StorefrontBacktalk: M-Commerce Looks Healthy for the Holidays – But Not That Healthy
Through a special arrangement, presented here for discussion is a summary of a current article from StorefrontBacktalk, a site tracking retail technology, e-commerce and mobile commerce.
‘Tis the season for mobile-commerce hype: On Tuesday (Nov. 8), Sybase and the Mobile Marketing Association announced that, according to an October survey, 62 percent of consumers are “poised to make purchases with their mobile devices this holiday season.” Well, sort of. In fact, the survey of 1,000 consumers offers a slightly grimmer view of m-commerce: Only 22 percent actually plan to use a mobile phone to buy anything — and that includes people who will just phone a retailer’s call center and order that way.
How are the numeric differences justified? The 62 percent actually said that if retailers offered coupons, discounts, gift cards, loyalty points or e-mail alerts, those things would “influence” their decision, not that they would actually make an m-commerce purchase. And that number also includes just-call-in-an-order customers, which the survey says is the form of “mobile commerce” that has been used by more consumers than any other (28 percent have done it).
Indeed, depending on the source, the definitions of mobile payment run the gamut from legitimate ones — actual mobile purchases, in addition to find store, product research, QR/barcode scans, price comparisons and mobile coupons — to not so legitimate ones, such as using an Android to call a call center. But the only figure that your bosses will see are purchases made directly from the phone. At StorefrontBacktalk, we’re projecting that — at most — eight to 12 percent of consumers will make true mobile purchases this year.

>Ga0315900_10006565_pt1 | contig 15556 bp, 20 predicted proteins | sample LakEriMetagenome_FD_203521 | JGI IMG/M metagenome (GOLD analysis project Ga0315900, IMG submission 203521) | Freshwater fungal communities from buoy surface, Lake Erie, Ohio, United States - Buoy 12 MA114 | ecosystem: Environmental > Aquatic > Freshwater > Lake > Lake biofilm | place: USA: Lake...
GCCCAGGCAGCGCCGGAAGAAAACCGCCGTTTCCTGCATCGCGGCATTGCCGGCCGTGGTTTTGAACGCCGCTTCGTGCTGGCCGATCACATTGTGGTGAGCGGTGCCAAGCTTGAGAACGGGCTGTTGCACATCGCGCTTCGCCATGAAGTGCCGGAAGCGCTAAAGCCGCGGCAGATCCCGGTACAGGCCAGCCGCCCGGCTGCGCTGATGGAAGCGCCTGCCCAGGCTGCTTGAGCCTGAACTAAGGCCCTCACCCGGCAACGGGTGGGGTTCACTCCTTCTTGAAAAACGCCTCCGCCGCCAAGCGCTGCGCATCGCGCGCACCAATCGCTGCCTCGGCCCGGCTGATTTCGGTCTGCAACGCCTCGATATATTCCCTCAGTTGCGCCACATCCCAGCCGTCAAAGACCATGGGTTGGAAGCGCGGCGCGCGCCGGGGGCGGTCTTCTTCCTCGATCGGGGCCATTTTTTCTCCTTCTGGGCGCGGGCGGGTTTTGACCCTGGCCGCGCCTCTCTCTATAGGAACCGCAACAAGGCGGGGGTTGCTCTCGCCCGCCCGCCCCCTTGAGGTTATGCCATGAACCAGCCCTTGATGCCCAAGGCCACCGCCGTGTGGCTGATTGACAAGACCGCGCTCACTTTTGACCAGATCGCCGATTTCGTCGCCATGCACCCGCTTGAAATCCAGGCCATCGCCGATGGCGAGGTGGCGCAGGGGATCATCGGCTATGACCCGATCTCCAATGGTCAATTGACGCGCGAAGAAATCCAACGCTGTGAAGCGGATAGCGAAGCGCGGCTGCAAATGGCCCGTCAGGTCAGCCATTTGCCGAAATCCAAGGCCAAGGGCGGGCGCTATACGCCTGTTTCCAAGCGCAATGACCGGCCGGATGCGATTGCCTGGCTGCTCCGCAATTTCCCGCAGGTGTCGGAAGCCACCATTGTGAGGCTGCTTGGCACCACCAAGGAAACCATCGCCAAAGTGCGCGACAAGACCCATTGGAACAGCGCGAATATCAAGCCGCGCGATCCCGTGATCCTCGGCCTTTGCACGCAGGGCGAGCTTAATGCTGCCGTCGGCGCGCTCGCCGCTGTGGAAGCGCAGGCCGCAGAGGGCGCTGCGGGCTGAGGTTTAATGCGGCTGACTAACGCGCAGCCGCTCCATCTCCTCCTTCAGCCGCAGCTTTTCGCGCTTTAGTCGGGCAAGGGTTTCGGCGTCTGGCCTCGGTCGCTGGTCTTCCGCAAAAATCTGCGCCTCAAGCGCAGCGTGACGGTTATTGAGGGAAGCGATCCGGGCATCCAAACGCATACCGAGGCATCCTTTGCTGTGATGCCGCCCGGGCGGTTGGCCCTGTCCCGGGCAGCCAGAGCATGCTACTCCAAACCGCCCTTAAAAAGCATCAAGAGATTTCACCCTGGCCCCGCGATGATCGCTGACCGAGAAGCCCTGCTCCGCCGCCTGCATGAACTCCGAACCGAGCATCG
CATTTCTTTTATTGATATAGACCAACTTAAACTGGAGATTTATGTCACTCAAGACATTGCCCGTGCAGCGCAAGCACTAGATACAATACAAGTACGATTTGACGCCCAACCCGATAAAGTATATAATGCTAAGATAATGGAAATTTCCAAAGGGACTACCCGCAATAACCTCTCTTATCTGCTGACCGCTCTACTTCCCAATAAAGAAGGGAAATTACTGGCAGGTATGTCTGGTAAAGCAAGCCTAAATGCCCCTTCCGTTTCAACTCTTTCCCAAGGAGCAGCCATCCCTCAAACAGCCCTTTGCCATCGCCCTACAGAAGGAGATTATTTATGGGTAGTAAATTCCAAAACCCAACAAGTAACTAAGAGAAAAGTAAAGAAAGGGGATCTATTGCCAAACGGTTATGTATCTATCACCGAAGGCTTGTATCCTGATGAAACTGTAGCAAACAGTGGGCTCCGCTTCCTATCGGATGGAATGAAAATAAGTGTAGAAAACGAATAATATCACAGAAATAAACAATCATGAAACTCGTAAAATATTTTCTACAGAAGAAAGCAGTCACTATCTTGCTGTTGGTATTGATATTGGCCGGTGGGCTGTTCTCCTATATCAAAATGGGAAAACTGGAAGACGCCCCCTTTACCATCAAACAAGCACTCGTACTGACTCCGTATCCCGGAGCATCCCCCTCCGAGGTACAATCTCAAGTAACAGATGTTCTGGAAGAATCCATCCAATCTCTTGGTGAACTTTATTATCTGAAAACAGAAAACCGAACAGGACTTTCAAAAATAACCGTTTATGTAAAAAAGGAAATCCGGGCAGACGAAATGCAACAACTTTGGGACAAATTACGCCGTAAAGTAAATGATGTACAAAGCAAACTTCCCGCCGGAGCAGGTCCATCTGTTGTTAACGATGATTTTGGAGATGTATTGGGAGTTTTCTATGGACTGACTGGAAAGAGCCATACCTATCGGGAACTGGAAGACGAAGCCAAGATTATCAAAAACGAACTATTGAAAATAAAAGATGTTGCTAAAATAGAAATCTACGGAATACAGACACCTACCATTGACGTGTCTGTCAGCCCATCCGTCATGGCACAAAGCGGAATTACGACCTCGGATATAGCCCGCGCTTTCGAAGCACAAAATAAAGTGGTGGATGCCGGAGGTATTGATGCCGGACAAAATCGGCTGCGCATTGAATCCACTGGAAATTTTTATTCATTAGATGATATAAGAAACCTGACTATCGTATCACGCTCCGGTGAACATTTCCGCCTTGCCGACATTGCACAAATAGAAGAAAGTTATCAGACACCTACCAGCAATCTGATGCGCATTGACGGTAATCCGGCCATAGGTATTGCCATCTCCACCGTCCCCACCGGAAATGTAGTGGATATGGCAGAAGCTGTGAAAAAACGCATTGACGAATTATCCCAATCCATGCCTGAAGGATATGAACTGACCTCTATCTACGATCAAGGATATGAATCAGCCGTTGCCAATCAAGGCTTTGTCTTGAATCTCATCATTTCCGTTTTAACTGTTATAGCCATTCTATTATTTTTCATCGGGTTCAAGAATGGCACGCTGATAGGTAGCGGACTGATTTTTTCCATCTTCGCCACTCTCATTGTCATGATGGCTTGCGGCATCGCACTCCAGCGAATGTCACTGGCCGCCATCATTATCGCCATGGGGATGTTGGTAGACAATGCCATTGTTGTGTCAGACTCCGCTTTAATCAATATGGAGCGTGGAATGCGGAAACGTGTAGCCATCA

The overwhelmingly strongest factor that will determine mobile transactions will be the creativity and aggressiveness of this season’s m-commerce incentives. You want to make a lot of your customers earnestly experiment with m-commerce? Offer a 20 percent discount if a purchase is made via mobile compared with in-store or on the traditional web. Delivering a coupon? Make it for $50 instead of 50 cents.
Mobile transactions are still going to be, for most customers, a significant behavioral change. Set expectations appropriately for your senior management, but remember that also includes funding marketing incentives to push your customers out of their comfort zones. Once they discover the ease of well-executed mobile transactions (and you wouldn’t offer any other type, right?), the incentives can certainly be scaled back. But if you’re conservative and cheap this season, you’ll find it ten times harder to change customer behavior next year. Displease them now with low-ball discounts and flood them with irrelevant offers, and you may find yourself not even making realistic projections.
- M-Commerce Looks Healthy For The Holidays – But Not That Healthy – StorefrontBacktalk
- 62% Of Consumers Are Poised To Make Purchases With Their Mobile Devices This Holiday Season, According To Survey From Sybase 365 – Mobile Marketing Association
Discussion Questions: What level of incentives do you think retailers will have to offer to get consumers to try m-commerce this holiday season? What other steps should retailers be making to ensure positive trials?